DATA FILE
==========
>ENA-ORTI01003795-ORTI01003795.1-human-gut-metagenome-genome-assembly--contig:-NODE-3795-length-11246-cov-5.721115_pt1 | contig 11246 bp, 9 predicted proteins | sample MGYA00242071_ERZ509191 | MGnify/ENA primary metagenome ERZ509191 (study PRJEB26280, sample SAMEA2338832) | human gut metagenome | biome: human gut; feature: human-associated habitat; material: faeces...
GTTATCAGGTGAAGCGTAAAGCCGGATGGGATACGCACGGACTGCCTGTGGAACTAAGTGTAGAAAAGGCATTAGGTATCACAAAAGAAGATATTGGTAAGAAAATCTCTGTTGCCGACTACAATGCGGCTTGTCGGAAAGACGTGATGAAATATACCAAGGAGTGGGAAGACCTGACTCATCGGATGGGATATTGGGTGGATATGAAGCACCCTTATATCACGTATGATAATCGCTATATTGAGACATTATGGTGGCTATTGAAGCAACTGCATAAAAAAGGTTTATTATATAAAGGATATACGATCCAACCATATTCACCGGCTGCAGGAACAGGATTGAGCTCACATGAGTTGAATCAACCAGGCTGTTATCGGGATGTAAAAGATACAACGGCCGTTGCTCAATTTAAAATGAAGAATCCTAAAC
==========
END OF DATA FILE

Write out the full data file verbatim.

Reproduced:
>ENA-ORTI01003795-ORTI01003795.1-human-gut-metagenome-genome-assembly--contig:-NODE-3795-length-11246-cov-5.721115_pt1 | contig 11246 bp, 9 predicted proteins | sample MGYA00242071_ERZ509191 | MGnify/ENA primary metagenome ERZ509191 (study PRJEB26280, sample SAMEA2338832) | human gut metagenome | biome: human gut; feature: human-associated habitat; material: faeces...
GTTATCAGGTGAAGCGTAAAGCCGGATGGGATACGCACGGACTGCCTGTGGAACTAAGTGTAGAAAAGGCATTAGGTATCACAAAAGAAGATATTGGTAAGAAAATCTCTGTTGCCGACTACAATGCGGCTTGTCGGAAAGACGTGATGAAATATACCAAGGAGTGGGAAGACCTGACTCATCGGATGGGATATTGGGTGGATATGAAGCACCCTTATATCACGTATGATAATCGCTATATTGAGACATTATGGTGGCTATTGAAGCAACTGCATAAAAAAGGTTTATTATATAAAGGATATACGATCCAACCATATTCACCGGCTGCAGGAACAGGATTGAGCTCACATGAGTTGAATCAACCAGGCTGTTATCGGGATGTAAAAGATACAACGGCCGTTGCTCAATTTAAAATGAAGAATCCTAAAC